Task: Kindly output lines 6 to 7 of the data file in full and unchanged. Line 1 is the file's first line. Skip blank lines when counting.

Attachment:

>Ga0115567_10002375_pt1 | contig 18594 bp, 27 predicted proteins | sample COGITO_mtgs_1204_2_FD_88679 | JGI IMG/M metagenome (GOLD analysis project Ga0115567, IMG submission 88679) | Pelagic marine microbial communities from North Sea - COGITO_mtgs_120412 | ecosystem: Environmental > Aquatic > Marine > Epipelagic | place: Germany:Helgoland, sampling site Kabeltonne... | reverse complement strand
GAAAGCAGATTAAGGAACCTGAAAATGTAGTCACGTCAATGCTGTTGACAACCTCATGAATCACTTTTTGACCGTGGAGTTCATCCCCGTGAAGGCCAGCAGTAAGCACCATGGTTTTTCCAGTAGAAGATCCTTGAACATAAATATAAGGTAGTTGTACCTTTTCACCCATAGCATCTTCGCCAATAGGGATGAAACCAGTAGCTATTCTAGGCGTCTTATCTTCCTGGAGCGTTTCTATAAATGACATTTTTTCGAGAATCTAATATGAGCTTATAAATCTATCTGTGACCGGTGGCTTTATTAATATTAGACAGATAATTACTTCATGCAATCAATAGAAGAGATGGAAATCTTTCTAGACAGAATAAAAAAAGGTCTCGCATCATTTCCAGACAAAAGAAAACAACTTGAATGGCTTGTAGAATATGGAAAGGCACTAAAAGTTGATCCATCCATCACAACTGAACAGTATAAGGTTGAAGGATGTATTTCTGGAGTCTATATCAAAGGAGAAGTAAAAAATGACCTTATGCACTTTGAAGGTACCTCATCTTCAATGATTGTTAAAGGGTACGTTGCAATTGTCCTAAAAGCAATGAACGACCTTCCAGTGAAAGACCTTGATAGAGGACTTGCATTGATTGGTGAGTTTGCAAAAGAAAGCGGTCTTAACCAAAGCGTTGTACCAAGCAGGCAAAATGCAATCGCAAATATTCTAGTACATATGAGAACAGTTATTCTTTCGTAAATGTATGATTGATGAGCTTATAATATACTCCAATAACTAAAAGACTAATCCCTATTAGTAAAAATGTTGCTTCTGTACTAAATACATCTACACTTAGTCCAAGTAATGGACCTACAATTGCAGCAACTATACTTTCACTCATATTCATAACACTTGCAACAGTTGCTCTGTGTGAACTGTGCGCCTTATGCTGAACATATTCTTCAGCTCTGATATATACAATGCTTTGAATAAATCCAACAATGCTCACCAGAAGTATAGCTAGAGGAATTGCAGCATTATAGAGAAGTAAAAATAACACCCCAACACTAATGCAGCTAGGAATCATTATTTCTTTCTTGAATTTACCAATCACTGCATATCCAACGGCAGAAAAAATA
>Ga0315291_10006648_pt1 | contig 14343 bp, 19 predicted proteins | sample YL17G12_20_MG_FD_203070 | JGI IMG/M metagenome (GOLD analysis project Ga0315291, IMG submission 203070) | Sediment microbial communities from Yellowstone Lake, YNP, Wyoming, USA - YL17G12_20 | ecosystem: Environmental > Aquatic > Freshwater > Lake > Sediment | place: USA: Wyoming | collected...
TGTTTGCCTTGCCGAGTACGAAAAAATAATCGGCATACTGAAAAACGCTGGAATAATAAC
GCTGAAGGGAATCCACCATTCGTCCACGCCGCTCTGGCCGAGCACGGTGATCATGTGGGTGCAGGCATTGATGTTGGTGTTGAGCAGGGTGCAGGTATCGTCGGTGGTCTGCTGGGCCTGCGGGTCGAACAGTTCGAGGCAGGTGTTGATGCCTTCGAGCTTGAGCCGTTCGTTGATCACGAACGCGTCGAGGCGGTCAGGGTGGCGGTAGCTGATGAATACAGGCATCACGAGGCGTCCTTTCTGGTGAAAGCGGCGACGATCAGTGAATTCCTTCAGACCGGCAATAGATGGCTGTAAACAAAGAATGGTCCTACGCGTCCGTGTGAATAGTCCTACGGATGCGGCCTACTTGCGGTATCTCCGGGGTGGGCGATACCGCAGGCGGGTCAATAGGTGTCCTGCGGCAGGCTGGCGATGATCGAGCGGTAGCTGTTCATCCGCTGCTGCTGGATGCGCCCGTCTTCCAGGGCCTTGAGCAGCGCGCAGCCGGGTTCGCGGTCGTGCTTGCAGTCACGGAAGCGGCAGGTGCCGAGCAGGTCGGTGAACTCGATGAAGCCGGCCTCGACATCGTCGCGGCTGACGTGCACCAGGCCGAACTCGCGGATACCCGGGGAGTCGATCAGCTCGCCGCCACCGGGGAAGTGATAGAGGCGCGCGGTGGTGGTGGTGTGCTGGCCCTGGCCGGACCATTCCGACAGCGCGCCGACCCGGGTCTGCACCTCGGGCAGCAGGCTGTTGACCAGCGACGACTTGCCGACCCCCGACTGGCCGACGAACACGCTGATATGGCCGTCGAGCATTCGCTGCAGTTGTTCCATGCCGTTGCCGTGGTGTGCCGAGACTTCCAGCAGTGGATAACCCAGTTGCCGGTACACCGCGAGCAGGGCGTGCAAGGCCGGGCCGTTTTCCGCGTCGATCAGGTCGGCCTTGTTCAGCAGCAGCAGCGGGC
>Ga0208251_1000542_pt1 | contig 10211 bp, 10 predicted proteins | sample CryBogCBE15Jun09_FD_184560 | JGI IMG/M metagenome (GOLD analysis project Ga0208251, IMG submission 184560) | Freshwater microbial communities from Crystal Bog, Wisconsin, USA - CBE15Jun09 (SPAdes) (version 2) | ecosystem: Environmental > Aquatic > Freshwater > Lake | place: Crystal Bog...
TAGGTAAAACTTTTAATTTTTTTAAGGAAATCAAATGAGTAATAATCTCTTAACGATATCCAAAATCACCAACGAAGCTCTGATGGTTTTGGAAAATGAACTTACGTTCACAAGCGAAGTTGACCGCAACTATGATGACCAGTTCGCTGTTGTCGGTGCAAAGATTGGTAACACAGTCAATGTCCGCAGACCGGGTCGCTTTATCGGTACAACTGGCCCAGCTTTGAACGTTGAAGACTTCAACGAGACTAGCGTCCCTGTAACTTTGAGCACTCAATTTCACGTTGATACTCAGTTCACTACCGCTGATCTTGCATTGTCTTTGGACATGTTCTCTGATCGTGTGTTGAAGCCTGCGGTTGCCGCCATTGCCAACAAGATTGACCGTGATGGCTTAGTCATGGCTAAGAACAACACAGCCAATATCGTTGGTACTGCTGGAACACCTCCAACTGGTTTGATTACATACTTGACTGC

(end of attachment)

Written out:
>Ga0208251_1000542_pt1 | contig 10211 bp, 10 predicted proteins | sample CryBogCBE15Jun09_FD_184560 | JGI IMG/M metagenome (GOLD analysis project Ga0208251, IMG submission 184560) | Freshwater microbial communities from Crystal Bog, Wisconsin, USA - CBE15Jun09 (SPAdes) (version 2) | ecosystem: Environmental > Aquatic > Freshwater > Lake | place: Crystal Bog...
TAGGTAAAACTTTTAATTTTTTTAAGGAAATCAAATGAGTAATAATCTCTTAACGATATCCAAAATCACCAACGAAGCTCTGATGGTTTTGGAAAATGAACTTACGTTCACAAGCGAAGTTGACCGCAACTATGATGACCAGTTCGCTGTTGTCGGTGCAAAGATTGGTAACACAGTCAATGTCCGCAGACCGGGTCGCTTTATCGGTACAACTGGCCCAGCTTTGAACGTTGAAGACTTCAACGAGACTAGCGTCCCTGTAACTTTGAGCACTCAATTTCACGTTGATACTCAGTTCACTACCGCTGATCTTGCATTGTCTTTGGACATGTTCTCTGATCGTGTGTTGAAGCCTGCGGTTGCCGCCATTGCCAACAAGATTGACCGTGATGGCTTAGTCATGGCTAAGAACAACACAGCCAATATCGTTGGTACTGCTGGAACACCTCCAACTGGTTTGATTACATACTTGACTGC